Trump Arrives for South Carolina Rally as Probes, Putin Remarks Up Pressure

Former President Donald Trump arrived for a South Carolina rally on Saturday as legal experts say it's increasingly likely he will face criminal charges related to January 6, 2021, and as his remarks about Russian President Vladimir Putin draw backlash.

Thousands of supporters were expected to show up at the Florence Regional Airport, where Trump was slated to take the stage at 7 p.m. As is the norm, the event will last for several hours with doors opening at 2 p.m. and the first speakers scheduled to start at 4 p.m.

During the event, the former president is expected to attack South Carolina's GOP Representatives Tom Rice and Nancy Mace. Rice was among the 10 House Republicans to join with Democrats to impeach Trump for inciting the January 6, 2021 attack against the U.S. Capitol. While Mace declined to back impeachment, the Republican congresswoman condemned Trump and said she may have voted in favor if a longer House probe took place.

Meanwhile, legal experts have said in recent days that it appears increasingly possible that Trump will face criminal charges related to the events of January 6. Hundreds of the then president's supporters violently stormed the federal legislative building that day after he urged them to "fight like hell" to save their country.

That riot occurred as Trump pressured then Vice President Mike Pence to unconstitutionally overturn the election results in several key swing states. The former president and some of his allies wanted Pence to reject the slate of electors sent by these states and allow them to be replaced with alternatives that supported Trump—despite the will of the voters in their states. Pence declined and has reiterated that the plan was unconstitutional in recent weeks.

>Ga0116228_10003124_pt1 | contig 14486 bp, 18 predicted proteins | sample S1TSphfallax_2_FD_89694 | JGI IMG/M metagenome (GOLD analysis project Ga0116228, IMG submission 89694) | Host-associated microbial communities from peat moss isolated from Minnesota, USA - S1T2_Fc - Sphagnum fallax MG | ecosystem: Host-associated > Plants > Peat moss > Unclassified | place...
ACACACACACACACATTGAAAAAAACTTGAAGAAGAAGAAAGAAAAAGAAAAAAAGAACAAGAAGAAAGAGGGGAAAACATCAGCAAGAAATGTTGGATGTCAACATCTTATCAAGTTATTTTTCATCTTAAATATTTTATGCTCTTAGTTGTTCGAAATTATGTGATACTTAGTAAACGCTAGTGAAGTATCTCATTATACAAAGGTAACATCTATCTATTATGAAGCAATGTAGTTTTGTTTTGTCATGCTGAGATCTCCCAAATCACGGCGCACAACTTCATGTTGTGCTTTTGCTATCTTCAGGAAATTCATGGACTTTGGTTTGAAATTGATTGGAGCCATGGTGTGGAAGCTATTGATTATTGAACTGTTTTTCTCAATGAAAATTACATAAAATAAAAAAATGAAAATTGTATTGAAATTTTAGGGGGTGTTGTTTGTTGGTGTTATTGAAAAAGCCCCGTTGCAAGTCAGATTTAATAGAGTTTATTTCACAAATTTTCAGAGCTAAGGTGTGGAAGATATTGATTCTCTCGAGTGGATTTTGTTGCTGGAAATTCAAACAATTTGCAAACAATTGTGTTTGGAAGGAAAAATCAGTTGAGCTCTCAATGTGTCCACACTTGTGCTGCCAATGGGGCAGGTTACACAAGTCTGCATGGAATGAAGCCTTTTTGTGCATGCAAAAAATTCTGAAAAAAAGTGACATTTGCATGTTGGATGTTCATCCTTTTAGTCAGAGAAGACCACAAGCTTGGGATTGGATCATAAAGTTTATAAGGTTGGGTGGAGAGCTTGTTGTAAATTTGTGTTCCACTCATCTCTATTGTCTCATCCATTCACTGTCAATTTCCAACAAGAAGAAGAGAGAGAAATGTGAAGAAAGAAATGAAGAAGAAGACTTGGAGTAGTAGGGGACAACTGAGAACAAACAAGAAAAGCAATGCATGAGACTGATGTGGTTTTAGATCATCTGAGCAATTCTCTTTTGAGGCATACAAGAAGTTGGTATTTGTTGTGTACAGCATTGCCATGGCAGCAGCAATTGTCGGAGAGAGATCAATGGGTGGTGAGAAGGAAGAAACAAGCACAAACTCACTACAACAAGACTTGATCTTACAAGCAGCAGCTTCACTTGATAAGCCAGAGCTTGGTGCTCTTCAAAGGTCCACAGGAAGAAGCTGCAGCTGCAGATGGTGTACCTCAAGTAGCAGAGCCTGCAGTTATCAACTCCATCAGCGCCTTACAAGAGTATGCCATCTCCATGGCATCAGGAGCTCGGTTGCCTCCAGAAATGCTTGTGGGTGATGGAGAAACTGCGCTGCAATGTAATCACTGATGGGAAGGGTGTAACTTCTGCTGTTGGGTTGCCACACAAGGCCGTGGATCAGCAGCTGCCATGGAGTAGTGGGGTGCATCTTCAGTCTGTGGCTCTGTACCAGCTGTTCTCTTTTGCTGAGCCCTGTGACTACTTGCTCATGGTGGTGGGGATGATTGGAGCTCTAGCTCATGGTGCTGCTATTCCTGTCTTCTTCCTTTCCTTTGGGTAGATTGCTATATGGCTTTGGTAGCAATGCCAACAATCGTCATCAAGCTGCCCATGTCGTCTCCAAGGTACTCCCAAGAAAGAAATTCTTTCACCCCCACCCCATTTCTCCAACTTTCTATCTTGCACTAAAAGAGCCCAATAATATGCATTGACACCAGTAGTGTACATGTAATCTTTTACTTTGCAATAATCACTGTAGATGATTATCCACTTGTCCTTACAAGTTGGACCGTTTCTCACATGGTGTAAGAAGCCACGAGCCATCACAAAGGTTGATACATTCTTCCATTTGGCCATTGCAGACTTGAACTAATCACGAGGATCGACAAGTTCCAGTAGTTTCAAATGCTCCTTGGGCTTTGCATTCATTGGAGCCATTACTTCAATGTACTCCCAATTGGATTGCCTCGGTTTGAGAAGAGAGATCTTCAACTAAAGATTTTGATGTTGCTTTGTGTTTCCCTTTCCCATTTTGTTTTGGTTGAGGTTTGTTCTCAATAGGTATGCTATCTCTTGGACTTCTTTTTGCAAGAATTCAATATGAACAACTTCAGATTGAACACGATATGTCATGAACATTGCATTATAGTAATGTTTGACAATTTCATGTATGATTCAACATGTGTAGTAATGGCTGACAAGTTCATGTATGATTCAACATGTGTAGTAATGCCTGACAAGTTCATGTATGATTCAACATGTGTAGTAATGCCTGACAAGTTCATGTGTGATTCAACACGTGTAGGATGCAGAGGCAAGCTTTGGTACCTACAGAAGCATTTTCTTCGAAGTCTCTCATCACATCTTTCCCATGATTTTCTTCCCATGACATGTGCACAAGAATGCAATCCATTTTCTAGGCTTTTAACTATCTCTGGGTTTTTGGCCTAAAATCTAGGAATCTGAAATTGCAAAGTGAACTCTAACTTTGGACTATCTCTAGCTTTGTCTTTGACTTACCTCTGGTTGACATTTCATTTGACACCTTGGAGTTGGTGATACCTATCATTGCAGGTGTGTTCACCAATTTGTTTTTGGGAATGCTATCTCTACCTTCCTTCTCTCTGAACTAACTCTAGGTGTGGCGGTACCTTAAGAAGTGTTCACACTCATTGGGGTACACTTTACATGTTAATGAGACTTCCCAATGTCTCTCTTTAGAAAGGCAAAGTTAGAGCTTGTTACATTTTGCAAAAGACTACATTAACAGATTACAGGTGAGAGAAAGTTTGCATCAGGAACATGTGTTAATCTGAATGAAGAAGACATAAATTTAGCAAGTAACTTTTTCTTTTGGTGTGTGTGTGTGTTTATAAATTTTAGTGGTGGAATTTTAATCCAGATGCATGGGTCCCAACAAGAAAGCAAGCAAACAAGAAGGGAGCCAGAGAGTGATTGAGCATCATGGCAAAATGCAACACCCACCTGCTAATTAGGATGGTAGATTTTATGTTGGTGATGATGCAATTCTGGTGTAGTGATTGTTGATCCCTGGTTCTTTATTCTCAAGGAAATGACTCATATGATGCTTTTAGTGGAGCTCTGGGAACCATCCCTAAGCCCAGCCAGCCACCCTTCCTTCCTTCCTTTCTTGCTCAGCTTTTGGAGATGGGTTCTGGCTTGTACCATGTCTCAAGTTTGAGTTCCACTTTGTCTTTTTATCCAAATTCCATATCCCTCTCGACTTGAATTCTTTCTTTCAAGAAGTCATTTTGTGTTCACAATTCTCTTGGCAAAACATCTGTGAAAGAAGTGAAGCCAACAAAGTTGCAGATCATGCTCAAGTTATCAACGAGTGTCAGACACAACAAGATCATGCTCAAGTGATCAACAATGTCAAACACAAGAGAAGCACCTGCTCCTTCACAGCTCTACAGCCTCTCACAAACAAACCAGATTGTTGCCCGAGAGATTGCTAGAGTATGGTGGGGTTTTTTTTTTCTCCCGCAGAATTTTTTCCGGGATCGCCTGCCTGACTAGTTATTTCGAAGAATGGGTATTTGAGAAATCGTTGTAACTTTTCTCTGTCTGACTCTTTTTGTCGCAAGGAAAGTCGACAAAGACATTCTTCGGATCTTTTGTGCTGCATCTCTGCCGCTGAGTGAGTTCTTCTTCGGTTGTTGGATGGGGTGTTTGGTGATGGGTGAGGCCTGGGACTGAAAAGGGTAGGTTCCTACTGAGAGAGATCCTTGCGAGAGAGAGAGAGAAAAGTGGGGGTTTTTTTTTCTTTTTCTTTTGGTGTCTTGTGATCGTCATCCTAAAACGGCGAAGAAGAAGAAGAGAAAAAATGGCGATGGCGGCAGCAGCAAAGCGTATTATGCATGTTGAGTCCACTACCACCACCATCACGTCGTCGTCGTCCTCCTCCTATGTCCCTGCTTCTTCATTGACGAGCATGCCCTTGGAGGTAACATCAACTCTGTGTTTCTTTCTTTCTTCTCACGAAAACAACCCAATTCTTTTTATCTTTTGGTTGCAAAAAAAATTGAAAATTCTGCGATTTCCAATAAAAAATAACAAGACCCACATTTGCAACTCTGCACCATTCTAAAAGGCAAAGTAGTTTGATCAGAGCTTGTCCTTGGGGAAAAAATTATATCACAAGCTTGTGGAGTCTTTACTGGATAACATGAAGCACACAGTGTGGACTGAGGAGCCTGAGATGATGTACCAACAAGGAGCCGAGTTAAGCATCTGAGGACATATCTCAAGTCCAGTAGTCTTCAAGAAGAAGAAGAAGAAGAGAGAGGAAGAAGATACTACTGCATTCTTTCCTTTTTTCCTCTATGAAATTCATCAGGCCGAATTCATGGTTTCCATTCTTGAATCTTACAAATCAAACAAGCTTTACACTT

Donald Trump rally
Former President Donald Trump arrived in South Carolina for a Saturday rally as he faces increasing pressure from Capitol riot investigators and backlash over his praise for Russian President Vladimir Putin. Above, Trump speaks during a "Save America" rally in Texas on January 29. MARK FELIX/AFP /AFP via Getty Images

The House select committee investigating the January 6 events laid out potential criminal charges that could be filed against Trump in a court filing earlier this month. "Evidence and information available to the Committee establishes a good-faith belief that Mr. Trump and others may have engaged in criminal and/or fraudulent acts, and that Plaintiff's legal assistance was used in furtherance of those activities," the committee's lawyers wrote. They alleged that Trump and several associates worked to defraud American voters by perpetuating election lies and putting forward illegitimate electors in a bid to overturn President Joe Biden's win.

This past week, Attorney General Merrick Garland, who was appointed by Biden, also gave Trump critics hope when he told NPR that "everyone" who committed crimes connected to January 6 would be held accountable. He also pushed back against critics who have argued the Justice Department has not gone after Trump because it is afraid of looking overtly partisan.

"We are not avoiding cases that are political or cases that are controversial or sensitive," Garland insisted. "What we are avoiding is making decisions on a political basis, on a partisan basis."

After Garland's interview, former U.S. Army prosecutor Glenn Kirschner tweeted: "Accordingly, the only rational conclusion that can be drawn from AG Garland's promise is that . . . TRUMP. WILL. BE. CHARGED. Because #JusticeMatters."

Other legal experts think the noose may be closing around Trump's neck as well.

"The compelling evidence of criminal activity by Trump revealed by the committee in its recent 61-page court filing should spur DoJ to act expeditiously," Paul Pelletier, a former acting chief of the Justice Department's fraud section, told The Guardian in an article published Friday.